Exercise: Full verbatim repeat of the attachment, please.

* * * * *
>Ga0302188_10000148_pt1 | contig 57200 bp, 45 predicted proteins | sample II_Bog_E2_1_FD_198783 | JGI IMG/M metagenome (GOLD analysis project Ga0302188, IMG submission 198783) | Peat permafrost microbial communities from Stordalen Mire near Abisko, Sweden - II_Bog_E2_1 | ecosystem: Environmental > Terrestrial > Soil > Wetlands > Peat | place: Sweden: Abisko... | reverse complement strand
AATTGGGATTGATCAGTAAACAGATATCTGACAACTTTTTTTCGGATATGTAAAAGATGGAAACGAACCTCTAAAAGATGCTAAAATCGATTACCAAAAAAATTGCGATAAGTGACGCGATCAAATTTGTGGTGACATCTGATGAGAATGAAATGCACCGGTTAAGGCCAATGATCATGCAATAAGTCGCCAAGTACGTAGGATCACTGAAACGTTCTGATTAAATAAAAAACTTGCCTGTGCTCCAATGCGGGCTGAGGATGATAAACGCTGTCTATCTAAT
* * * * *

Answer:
>Ga0302188_10000148_pt1 | contig 57200 bp, 45 predicted proteins | sample II_Bog_E2_1_FD_198783 | JGI IMG/M metagenome (GOLD analysis project Ga0302188, IMG submission 198783) | Peat permafrost microbial communities from Stordalen Mire near Abisko, Sweden - II_Bog_E2_1 | ecosystem: Environmental > Terrestrial > Soil > Wetlands > Peat | place: Sweden: Abisko... | reverse complement strand
AATTGGGATTGATCAGTAAACAGATATCTGACAACTTTTTTTCGGATATGTAAAAGATGGAAACGAACCTCTAAAAGATGCTAAAATCGATTACCAAAAAAATTGCGATAAGTGACGCGATCAAATTTGTGGTGACATCTGATGAGAATGAAATGCACCGGTTAAGGCCAATGATCATGCAATAAGTCGCCAAGTACGTAGGATCACTGAAACGTTCTGATTAAATAAAAAACTTGCCTGTGCTCCAATGCGGGCTGAGGATGATAAACGCTGTCTATCTAAT